An NQT’s behaviour management guide to controlling your class
Good behaviour management within the classroom is, and continues to be, one of the biggest focal areas in the teaching world. Pupils with challenging behaviour can cause something of a ripple effect, not only impacting their own development but also that of other pupils in the classroom. Having your own strategies in place is therefore crucial in overcoming potential barriers and pitfalls.
Of course there are no hard and fast rules and as a trainee teacher it is incredibly useful to try different methods and ideas; in turn developing your own practises. Having read up on various behaviour management strategies, techniques and positive experiences of other professionals, I have compiled a list of methods that I have found to be highly effective in reducing behaviour issues, these are:
Be firm yet fair and establish routines
Consistency is key when setting boundaries for pupils. It’s important to make pupils aware not only of potential consequences for poor behaviour but to also enforce a sense of responsibility. To make sure it becomes an embedded routine I constantly promote these high expectations so that even on a bad day, pupils are aware of the standard that they are expected to assume.
Put systems in place
I have found that using a countdown to get the class’ attention works very well but I notice a positive change in atmosphere when I implement praise and rewards rather than sanctions- motivating good behaviour creates a positive culture within the classroom.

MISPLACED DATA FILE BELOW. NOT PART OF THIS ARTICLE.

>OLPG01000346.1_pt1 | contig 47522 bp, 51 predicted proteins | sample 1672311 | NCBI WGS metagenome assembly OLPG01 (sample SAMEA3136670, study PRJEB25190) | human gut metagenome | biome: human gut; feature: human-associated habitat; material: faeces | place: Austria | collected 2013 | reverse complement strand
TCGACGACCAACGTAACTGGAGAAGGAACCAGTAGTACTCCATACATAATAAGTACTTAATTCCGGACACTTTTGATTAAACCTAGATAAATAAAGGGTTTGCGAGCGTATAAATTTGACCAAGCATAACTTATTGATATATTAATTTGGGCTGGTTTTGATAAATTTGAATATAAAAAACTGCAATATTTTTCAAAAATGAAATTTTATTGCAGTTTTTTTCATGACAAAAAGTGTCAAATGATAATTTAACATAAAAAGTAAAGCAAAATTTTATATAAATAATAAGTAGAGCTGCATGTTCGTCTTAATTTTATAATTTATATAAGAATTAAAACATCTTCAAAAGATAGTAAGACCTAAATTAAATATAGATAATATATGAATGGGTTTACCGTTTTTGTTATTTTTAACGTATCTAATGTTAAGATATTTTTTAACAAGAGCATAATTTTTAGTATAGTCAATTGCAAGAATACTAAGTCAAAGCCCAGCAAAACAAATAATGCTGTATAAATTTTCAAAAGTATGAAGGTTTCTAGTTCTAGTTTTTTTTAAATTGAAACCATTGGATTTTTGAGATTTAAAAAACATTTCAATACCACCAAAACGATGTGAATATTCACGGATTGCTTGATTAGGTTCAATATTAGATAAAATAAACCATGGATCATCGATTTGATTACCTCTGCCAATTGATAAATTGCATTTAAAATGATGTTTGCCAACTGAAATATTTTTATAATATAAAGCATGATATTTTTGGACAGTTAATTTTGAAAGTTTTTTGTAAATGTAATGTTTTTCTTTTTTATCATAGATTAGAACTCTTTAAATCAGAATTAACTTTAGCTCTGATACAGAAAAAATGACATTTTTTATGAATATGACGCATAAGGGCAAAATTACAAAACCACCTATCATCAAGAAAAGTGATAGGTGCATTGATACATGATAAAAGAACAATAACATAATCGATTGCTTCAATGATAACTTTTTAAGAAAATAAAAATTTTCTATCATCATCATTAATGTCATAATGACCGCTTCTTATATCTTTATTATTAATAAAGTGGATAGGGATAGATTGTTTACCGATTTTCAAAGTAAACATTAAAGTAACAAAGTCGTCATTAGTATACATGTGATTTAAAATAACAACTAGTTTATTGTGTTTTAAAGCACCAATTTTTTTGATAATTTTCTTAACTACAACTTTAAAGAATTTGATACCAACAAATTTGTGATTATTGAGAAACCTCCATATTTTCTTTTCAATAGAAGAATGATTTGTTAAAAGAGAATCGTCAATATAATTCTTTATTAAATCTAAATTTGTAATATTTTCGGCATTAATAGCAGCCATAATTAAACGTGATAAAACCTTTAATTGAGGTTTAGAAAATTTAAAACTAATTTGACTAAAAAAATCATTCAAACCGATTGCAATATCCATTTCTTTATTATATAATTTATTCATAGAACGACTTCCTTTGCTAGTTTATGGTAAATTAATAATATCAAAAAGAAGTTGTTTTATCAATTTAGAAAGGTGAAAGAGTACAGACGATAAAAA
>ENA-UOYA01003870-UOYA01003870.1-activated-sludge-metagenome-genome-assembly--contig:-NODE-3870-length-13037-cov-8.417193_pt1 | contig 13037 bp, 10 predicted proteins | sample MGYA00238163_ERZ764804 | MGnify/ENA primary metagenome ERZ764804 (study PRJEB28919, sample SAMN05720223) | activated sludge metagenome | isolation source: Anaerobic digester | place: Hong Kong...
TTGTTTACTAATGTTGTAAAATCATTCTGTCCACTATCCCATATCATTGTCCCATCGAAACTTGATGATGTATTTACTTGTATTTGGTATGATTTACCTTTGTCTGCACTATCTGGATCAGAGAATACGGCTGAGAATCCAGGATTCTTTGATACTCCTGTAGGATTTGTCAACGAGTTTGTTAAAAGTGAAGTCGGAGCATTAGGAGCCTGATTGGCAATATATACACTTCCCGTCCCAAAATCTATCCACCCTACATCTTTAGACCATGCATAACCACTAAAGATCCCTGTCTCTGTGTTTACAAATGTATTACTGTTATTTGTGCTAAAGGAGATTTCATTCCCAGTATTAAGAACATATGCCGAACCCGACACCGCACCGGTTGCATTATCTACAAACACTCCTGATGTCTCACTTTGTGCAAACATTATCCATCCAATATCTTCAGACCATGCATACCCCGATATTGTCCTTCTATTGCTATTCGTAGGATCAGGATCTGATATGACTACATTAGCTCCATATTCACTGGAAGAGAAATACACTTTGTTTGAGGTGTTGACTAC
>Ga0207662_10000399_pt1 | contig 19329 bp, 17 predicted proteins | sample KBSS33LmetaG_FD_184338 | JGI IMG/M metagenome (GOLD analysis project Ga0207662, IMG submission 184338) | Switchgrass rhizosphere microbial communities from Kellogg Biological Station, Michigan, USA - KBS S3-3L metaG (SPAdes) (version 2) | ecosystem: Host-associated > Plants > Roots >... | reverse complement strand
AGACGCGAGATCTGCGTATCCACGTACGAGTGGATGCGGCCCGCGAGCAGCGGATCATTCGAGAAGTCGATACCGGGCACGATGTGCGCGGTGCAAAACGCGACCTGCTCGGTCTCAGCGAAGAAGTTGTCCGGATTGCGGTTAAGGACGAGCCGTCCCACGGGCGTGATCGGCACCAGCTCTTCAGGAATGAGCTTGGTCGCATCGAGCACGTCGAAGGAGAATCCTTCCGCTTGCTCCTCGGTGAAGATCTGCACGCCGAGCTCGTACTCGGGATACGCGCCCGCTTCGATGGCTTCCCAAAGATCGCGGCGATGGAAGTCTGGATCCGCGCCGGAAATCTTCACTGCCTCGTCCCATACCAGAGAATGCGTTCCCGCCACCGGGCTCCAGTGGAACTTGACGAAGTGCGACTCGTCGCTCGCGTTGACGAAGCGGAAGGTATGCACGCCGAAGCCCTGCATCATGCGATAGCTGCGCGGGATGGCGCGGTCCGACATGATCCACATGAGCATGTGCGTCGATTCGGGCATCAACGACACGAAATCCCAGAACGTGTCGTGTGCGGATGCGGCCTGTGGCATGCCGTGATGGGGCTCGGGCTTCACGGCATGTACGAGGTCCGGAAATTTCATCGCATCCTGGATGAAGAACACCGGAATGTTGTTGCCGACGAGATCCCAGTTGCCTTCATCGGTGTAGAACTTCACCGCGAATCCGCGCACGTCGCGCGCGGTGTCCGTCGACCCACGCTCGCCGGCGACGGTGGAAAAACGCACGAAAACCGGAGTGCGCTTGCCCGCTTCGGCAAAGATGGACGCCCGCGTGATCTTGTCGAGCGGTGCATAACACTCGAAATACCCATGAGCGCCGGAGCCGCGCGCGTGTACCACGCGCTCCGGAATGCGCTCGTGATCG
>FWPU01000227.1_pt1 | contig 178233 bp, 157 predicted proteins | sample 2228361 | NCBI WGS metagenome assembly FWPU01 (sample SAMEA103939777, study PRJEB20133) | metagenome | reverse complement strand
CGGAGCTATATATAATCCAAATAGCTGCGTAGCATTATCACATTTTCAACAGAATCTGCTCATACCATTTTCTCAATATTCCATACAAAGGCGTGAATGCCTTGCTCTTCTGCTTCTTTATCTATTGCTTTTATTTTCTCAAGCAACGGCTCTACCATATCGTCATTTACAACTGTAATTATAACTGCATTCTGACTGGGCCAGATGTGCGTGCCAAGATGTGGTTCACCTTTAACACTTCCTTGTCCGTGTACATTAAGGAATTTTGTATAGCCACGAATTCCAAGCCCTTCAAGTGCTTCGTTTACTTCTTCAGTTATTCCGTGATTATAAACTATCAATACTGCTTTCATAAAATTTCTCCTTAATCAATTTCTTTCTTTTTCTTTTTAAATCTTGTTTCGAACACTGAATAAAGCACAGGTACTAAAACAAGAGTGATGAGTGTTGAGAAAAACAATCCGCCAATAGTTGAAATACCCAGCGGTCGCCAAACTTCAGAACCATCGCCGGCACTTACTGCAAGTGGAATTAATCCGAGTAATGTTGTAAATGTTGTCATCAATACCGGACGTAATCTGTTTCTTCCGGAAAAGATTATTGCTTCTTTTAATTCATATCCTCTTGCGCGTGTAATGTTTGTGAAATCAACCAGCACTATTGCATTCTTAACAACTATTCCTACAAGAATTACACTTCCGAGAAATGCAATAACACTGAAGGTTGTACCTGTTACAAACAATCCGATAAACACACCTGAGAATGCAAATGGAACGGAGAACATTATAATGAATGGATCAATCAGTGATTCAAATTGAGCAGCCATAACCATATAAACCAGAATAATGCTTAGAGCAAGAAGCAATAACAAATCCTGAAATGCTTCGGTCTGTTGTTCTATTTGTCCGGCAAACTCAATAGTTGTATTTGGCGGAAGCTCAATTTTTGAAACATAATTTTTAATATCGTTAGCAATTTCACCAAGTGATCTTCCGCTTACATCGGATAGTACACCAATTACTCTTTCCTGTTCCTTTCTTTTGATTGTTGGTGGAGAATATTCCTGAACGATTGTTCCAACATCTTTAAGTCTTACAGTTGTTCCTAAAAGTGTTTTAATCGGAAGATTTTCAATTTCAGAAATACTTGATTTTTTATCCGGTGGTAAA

It is important to keep communicating with form tutors, heads of years and parents to promote positive behaviour for learning as they too want the best for your pupils. I also find it helpful to communicate any concerns with pupils themselves- you may be surprised of the result of a simple conversation with the pupil.
Plan quality lessons
I have noticed that students can exploit ‘windows of opportunity’ in tasks by displaying poor behaviour. If you’re in the midst of a busy part of term it may not always be possible to plan lessons to the standard that you would want- but the better the planning, the better the class runs. As a result of effective planning, pupils are more engaged and therefore less likely to misbehave.
Don’t be afraid to improvise
Sometimes it is necessary to steer away from the original plan, in order to engage pupils. In many instances, I have had to stop the class to introduce a 5-minute Maths game, for example. This breaks the lesson up and re-engages pupils, so they are ready to continue learning.
It can be a challenge to remain on task and engaged after an entire day of lessons, so it is important to find a method and style that suits you. Different methods work for different teachers, different pupils and different classes.
But my final piece of advice is to be confident at all times!